* system call interrupt priority.  FreeRTOS maintains a separate interrupt
     * safe API to ensure interrupt entry is as fast and as simple as possible.
     * More information (albeit Cortex-M specific) is provided on the following
     * link: https://www.FreeRTOS.org/RTOS-Cortex-M3-M4.html */

    uxSavedInterruptStatus = portSET_INTERRUPT_MASK_FROM_ISR();
        const UBaseType_t uxMessagesWaiting = pxQueue->uxMessagesWaiting;

        /* Cannot block in an ISR, so check there is data available. */
        if( uxMessagesWaiting > ( UBaseType_t ) 0 )
            const int8_t cRxLock = pxQueue->cRxLock;

            traceQUEUE_RECEIVE_FROM_ISR( pxQueue );

            prvCopyDataFromQueue( pxQueue, pvBuffer );
            pxQueue->uxMessagesWaiting = uxMessagesWaiting - ( UBaseType_t ) 1;

            /* If the queue is locked the event list will not be modified.
             * Instead update the lock count so the task that unlocks the queue
             * will know that an ISR has removed data while the queue was
             * locked. */
            if( cRxLock == queueUNLOCKED )
                if( listLIST_IS_EMPTY( &( pxQueue->xTasksWaitingToSend ) ) == pdFALSE )
                    if( xTaskRemoveFromEventList( &( pxQueue->xTasksWaitingToSend ) ) != pdFALSE )
                        /* The task waiting has a higher priority than us so
                         * force a context switch. */
                        if( pxHigherPriorityTaskWoken != NULL )
                            *pxHigherPriorityTaskWoken = pdTRUE;
                /* Increment the lock count so the task that unlocks the queue
                 * knows that data was removed while it was locked. */
                configASSERT( cRxLock != queueINT8_MAX );

                pxQueue->cRxLock = ( int8_t ) ( cRxLock + 1 );

            xReturn = pdPASS;
            xReturn = pdFAIL;
            traceQUEUE_RECEIVE_FROM_ISR_FAILED( pxQueue );
    portCLEAR_INTERRUPT_MASK_FROM_ISR( uxSavedInterruptStatus );

    return xReturn;

As we can see from the code above, the interrupts are disabled before the check for an empty queue which is a sizeable performance hit on the PIC32. In contrast, in the function xQueueIsQueueEmptyFromISR the interrupts are not disabled which makes the check very fast.

This indicates towards a stack oveflow. What are your stack sizes?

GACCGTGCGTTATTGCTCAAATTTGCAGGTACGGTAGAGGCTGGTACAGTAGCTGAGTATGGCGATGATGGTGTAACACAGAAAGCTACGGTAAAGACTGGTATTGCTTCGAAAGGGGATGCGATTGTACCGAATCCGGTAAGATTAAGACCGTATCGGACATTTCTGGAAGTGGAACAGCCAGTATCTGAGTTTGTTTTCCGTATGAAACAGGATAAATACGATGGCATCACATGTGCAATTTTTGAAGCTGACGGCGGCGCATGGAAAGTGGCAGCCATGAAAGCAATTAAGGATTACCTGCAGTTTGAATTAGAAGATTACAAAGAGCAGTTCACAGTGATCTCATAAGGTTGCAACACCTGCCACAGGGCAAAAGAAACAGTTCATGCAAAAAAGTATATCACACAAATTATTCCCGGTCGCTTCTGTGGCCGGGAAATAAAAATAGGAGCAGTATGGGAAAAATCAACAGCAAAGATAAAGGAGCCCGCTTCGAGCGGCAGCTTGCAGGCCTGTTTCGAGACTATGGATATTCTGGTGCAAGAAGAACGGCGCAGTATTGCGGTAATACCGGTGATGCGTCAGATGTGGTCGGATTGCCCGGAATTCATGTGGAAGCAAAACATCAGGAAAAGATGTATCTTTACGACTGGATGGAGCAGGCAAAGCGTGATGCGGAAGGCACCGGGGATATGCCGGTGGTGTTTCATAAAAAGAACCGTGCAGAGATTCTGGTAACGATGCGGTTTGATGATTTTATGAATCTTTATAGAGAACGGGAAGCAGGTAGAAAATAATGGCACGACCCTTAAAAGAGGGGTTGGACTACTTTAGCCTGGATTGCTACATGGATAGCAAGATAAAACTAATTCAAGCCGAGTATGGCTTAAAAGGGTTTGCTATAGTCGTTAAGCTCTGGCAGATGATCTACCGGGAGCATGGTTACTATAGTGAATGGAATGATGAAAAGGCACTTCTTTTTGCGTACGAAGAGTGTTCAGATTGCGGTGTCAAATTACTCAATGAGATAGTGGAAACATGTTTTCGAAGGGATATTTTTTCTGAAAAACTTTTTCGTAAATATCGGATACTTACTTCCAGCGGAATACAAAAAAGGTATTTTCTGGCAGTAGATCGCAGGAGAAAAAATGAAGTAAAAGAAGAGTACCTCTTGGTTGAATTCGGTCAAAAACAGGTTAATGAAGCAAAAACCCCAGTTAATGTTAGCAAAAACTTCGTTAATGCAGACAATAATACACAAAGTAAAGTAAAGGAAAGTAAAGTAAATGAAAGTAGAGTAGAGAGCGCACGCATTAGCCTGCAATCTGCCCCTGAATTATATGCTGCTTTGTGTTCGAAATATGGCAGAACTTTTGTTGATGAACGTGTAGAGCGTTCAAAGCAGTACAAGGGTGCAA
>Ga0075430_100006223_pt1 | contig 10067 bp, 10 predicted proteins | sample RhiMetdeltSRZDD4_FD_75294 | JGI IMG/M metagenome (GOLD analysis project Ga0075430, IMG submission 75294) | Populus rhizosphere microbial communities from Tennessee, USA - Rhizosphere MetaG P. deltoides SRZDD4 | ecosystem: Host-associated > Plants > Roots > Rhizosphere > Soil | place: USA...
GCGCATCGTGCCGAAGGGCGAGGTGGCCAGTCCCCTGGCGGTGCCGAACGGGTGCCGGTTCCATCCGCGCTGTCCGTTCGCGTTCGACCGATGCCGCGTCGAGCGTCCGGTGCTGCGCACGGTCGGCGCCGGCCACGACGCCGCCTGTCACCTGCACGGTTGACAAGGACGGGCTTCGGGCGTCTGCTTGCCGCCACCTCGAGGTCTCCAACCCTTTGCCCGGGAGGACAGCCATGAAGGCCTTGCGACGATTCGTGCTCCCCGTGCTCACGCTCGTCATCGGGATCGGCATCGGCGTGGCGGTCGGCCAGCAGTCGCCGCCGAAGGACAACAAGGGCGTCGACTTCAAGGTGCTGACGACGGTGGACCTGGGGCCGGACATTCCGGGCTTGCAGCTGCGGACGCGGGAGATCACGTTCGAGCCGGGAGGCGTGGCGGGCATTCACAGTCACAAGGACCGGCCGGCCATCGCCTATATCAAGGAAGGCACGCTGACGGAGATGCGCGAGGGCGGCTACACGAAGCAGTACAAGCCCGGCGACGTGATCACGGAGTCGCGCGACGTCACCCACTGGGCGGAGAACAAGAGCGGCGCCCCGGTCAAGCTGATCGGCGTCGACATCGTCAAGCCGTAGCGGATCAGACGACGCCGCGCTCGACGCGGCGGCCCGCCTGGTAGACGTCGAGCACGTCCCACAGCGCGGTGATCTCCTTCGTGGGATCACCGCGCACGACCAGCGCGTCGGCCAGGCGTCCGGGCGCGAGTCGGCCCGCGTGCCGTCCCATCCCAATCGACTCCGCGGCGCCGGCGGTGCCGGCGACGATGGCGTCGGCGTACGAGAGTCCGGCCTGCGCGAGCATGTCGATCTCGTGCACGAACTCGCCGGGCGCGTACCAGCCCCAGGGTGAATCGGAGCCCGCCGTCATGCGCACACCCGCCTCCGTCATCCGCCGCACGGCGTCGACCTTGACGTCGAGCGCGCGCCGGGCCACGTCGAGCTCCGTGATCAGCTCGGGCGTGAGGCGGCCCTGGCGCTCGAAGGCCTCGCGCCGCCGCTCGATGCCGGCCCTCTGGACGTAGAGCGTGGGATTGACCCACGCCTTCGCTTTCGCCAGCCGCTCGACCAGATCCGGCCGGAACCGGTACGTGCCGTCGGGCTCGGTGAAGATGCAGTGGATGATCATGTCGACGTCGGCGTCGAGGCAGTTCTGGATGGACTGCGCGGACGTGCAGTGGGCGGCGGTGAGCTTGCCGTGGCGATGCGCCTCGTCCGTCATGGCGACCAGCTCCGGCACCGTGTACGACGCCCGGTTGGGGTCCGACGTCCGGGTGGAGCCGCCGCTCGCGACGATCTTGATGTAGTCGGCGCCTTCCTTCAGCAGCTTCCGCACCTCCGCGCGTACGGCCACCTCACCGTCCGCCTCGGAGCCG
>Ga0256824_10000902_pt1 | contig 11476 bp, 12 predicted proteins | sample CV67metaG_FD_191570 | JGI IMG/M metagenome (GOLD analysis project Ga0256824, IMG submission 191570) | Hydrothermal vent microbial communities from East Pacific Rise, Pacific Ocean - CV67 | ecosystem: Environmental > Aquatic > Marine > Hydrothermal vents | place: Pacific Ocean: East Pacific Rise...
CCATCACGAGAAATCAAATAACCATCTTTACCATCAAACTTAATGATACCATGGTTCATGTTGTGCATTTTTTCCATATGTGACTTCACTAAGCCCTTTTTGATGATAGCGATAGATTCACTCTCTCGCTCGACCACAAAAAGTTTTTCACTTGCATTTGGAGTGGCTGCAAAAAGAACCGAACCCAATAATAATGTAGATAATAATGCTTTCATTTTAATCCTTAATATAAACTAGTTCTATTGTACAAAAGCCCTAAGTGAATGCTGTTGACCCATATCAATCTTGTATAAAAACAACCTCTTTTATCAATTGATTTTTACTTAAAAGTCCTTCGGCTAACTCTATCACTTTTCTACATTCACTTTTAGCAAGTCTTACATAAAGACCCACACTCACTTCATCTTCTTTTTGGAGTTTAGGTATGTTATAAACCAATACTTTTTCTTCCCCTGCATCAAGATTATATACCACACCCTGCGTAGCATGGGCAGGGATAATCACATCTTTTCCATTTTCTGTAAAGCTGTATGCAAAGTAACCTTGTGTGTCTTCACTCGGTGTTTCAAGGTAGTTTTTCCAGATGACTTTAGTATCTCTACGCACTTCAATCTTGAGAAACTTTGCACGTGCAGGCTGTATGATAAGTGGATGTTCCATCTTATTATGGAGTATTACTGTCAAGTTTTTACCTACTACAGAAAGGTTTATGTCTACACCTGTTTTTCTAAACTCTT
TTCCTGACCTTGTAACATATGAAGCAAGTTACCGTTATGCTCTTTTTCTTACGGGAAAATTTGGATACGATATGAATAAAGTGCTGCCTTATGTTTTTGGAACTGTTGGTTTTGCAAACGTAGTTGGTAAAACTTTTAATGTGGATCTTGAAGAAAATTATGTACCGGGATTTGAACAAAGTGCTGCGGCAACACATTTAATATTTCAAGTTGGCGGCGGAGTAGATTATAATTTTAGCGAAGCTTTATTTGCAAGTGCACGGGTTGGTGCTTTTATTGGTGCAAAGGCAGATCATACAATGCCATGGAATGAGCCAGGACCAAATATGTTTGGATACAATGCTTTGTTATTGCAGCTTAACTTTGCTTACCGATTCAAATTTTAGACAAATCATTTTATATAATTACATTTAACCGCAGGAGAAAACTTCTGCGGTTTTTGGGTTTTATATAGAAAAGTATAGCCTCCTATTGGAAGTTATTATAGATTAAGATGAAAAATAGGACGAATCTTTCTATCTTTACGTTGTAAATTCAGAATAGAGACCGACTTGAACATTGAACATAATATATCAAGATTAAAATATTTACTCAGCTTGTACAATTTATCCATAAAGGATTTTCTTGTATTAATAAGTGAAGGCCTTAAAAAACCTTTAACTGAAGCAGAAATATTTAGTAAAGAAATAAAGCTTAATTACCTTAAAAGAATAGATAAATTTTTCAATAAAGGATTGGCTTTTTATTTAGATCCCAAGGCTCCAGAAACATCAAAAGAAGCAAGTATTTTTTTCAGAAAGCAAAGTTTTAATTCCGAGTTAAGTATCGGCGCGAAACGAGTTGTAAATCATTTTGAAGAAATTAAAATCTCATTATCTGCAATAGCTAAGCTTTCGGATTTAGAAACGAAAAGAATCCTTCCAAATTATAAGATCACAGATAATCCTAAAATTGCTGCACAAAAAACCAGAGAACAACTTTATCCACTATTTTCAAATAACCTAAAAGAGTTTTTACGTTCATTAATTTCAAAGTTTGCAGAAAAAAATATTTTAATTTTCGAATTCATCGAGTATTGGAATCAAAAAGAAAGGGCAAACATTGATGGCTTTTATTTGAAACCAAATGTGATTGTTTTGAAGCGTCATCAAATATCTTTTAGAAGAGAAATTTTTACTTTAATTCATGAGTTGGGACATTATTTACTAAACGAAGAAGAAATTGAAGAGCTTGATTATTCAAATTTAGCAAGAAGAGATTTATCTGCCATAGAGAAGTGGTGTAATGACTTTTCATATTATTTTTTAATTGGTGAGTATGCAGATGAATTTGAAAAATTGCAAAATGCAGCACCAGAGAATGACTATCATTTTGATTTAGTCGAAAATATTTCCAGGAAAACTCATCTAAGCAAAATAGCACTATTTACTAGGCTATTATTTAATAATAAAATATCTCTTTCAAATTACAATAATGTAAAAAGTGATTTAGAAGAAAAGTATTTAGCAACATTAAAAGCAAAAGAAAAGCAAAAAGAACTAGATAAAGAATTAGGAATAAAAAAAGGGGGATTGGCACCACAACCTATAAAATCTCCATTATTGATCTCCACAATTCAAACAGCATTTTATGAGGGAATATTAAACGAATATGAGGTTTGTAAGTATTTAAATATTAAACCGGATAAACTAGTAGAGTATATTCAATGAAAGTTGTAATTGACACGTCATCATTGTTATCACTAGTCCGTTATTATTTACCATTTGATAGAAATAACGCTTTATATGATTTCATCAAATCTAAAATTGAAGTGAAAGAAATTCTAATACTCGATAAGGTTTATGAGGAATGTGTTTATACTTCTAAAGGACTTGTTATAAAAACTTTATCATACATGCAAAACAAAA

That will depend on the outgoing and incoming task. .Do you have other tasks in your application?

The stack sizes are 590 words for the task, and 400 words for the ISR. I tried increasing the stack sizes to 2000+ but it made no difference.

I normally do have multiple tasks, but in order to find the root cause of this issue, I disabled all of them except one, and I still see the issue.

Oh I see, sorry for not seeing that. As a side note, your call to xQueueIsEmptyFromISR() appears to be redundant in that scenario, you culd use the return of the receive to cover all cases of your control flow.

That observation is just a side not and most likely not related to your priblem.

This is indeed what how my original implementation did things, but FreeRTOS changes the interrupt priorities before making the check in this function, which takes time.

Was the call stack at the data breakpoint hit was still the same? Can you check the stack pointer register value when the data breakpoint hits and see if it seems out of range for the task?

Sorry, but that does not appear to make sense. Are you saying that the subsequent call to xQueueReceiveFromISR() will behave differently depending on a previous call to xQueueIsEmptyFromISR()? That sounds extremly odd and even if that was the case, I would not write code that relies on interdependencies like that as the implementation of any API call may change at any time.

If that is not the case, all your check does (as I am sure you are aware of) is burn cycles in your ISR…

No this is not what I am saying. Because of interrupt nesting support, the interrupts are never truly off. There is complicated code in xQueueReceiveFromISR function that disable interrupts globally, checks for interrupt priorities, then re-enable those above configMAX_SYSCALL_INTERRUPT_PRIORITY at the beginning, then does the opposite operation at the end of the function.

Since the check for data is done inside this “critical section” block, it slows down the check. xQueueIsEmptyFromISR simply makes the check and returns immediately.

well, yes, but the same code path that xQueueReceiveFromISR() is taken regardless of whether you do the empty check before or not, right? So what exactly do you gain by doing the empty check before the receive?..

I gain ~300ns each time the queue is empty. Since this code has to run at the SPI bus speed, even at only 1MHz, this would waste 5% of the time I have to process the interrupt.

And the best part about this is, because the PIC32MZ has cache, it only slows down the interrupt by ~100ns when the queue contains data. But in that case, the timing is no longer critical since this happens in between consecutive transfers, rather than in the middle of a transfer.

I checked the TCB of the calling task. I increased the size of the stack to eliminate overflow as a possible cause.

Stack size = 2190 words = 8760 bytes

pxCurrentTCB->pxStack = 0x80013488
End of stack = 0x80013488 + 8760 = 0x800156C0

When I hit the data breakpoint, the stack pointer register shows 0x80018E08, which is outside this range, it is actually part of the xISRStack.

The actual address where memory gets corrupted is 0x800155B0 (and 0x800155B4).

Is it possible that the ISR stack is overflowing? Can you trying increasing the size of the ISR stack?